I recently wrote that the biggest barrier to sharing may be ourselves, but as the collaborative consumption revolution continues to make big bucks, it's becoming increasingly evident that this barrier is slipping away as we use technology to reinvent age-old systems of bartering and peer-to-peer business transactions.
Nevertheless, this new way of looking at business requires a fundamental rethink of some basic assumptions that most of us have grown up with. TriplePundit has an excellent summary of the challenges you must overcome if you want to be the next Air BnB:
Unless you’ve been hiding under a rock, you know that “collaborative consumption” is all the rage. Whether it’s peer-to-peer marketplaces for housing, transportation, services, or old clothing — the idea of using technology to facilitate economic transactions between two individuals (rather than between consumers and companies) is coming into its own.
The Airbnb of Anything: The Growth of P2P Markets featured leaders in this fast-growing industry talking about their challenges, and what they’ve learned along the way. The key takeaway? If you want to be successful in this space, you need to solve two problems: fear and inventory.
The first problem, fear, is probably what everyone thinks about when they consider barriers to collaborative consumption. I mean, who in their right mind would let a stranger take their car for a day or crash on their couch? But the building of online reputations and community-based policing of norms has shown that this is much less of a challenge than you might think.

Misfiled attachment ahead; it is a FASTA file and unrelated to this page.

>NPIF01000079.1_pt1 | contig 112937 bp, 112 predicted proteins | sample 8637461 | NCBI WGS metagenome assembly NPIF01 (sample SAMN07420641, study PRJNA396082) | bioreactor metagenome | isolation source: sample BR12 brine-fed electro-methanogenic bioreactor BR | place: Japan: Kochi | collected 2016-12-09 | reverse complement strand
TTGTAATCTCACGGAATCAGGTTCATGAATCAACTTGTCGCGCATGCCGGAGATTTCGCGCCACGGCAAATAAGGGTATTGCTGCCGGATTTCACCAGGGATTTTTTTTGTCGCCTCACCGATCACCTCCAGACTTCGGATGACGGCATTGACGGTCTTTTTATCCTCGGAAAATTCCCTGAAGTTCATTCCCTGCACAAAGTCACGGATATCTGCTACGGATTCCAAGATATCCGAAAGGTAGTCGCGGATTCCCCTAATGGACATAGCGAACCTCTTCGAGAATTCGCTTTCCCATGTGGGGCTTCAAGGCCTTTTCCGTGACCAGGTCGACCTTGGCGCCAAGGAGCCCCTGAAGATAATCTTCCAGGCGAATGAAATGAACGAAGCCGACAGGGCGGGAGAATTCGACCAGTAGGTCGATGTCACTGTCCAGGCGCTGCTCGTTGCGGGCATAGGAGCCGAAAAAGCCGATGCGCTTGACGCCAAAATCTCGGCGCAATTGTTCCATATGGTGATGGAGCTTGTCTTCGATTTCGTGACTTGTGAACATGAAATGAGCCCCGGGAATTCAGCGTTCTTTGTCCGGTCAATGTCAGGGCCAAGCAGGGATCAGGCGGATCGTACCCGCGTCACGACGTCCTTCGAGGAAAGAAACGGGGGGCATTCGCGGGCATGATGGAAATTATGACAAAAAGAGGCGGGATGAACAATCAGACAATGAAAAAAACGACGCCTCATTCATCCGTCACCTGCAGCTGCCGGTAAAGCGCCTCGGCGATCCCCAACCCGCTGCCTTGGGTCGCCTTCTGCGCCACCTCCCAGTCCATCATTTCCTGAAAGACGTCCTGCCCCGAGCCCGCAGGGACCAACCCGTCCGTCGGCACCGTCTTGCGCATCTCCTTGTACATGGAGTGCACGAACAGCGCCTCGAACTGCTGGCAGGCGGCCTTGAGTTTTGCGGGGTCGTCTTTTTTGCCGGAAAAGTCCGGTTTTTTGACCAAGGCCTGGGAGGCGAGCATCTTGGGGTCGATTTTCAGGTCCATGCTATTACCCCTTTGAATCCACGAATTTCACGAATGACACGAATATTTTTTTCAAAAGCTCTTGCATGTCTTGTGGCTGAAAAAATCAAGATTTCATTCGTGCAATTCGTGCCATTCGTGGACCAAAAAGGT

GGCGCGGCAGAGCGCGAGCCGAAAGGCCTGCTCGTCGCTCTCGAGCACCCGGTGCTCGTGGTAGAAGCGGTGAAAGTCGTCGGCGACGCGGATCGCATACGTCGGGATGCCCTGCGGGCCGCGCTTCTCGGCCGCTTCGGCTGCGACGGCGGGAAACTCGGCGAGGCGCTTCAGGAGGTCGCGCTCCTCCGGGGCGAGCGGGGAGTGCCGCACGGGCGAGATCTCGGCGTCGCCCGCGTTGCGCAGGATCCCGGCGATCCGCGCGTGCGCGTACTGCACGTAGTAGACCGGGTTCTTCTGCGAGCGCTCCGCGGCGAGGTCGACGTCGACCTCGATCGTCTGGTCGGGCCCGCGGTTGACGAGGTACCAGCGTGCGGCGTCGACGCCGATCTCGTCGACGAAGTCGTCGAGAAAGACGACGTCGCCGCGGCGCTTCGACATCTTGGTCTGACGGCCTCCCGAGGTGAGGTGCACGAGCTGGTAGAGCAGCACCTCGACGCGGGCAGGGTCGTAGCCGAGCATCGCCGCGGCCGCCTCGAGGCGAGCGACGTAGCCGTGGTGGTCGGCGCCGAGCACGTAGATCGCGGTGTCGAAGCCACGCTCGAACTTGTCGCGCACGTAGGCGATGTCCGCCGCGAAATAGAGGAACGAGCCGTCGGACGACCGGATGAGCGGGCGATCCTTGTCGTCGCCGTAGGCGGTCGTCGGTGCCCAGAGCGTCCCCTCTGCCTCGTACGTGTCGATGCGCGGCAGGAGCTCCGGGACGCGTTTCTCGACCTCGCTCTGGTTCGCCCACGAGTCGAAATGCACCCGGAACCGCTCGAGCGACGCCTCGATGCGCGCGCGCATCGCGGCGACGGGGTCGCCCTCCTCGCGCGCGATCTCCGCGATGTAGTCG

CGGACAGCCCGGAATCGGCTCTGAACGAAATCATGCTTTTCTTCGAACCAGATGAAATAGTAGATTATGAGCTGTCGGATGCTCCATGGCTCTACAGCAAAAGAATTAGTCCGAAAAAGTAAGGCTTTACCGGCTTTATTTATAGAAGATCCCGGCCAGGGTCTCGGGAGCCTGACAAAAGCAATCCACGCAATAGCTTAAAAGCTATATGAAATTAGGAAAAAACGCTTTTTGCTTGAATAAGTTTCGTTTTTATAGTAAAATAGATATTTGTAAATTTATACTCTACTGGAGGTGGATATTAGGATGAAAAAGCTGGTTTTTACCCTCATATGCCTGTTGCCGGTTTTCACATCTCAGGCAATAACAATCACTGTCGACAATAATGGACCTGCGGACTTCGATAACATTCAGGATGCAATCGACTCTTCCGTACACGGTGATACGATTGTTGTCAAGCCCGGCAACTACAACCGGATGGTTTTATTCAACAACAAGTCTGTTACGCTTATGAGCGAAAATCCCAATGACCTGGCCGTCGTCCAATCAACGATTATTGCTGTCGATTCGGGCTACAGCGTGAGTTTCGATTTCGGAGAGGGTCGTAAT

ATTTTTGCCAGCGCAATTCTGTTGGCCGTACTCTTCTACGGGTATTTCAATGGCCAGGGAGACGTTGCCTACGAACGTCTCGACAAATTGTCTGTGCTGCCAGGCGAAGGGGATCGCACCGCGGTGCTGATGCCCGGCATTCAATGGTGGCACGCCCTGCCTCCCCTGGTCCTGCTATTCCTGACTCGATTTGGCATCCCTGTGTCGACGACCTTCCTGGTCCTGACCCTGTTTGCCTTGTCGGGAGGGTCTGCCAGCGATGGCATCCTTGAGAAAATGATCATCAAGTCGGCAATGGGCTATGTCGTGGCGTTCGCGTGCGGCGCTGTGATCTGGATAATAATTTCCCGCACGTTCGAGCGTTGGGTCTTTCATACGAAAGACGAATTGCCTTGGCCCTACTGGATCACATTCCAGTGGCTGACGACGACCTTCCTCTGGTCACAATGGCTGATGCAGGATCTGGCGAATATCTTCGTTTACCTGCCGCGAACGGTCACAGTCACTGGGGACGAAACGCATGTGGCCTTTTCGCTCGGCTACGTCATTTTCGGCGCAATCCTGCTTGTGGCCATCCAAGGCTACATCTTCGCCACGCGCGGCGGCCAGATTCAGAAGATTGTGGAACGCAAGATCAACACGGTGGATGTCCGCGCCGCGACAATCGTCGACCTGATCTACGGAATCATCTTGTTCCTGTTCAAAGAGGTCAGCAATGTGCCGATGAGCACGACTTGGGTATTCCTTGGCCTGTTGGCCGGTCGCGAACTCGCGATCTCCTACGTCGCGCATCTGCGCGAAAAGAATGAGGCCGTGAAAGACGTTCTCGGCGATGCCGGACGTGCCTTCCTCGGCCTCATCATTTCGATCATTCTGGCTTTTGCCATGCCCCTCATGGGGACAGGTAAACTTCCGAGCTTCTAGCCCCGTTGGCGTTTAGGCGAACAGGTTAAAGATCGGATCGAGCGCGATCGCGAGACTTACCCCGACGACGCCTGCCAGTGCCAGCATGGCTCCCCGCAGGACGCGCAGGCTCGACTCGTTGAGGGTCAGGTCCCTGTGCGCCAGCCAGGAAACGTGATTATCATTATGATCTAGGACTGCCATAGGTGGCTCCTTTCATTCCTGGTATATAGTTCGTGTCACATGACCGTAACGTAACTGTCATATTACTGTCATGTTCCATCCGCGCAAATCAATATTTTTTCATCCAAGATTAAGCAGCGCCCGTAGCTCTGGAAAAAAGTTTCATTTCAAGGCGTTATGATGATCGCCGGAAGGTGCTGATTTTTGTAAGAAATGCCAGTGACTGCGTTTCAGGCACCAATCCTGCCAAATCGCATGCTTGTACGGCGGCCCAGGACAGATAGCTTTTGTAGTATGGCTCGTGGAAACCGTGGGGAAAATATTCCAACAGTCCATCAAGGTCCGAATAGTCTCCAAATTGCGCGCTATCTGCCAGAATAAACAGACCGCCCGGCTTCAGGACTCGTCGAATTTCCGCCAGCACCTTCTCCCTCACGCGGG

The second challenge, inventory, is probably more burdensome. If you want to build a peer-to-peer car sharing service, how do you get enough providers and users to build momentum and get things going? This is the problem we encountered with my own neighborhood tool share scheme, with way more people willing to lend than needing to borrow. Despite my declaration that it's OK to be a freeloader, the idea fizzled out as it began to feel like "Sami's personal begging list".
Luckily, there are solutions to all these problems. Check out the Triple Pundit post on the challenges of collaborative consumption to learn how industry veterans have overcome some of these biggest barriers.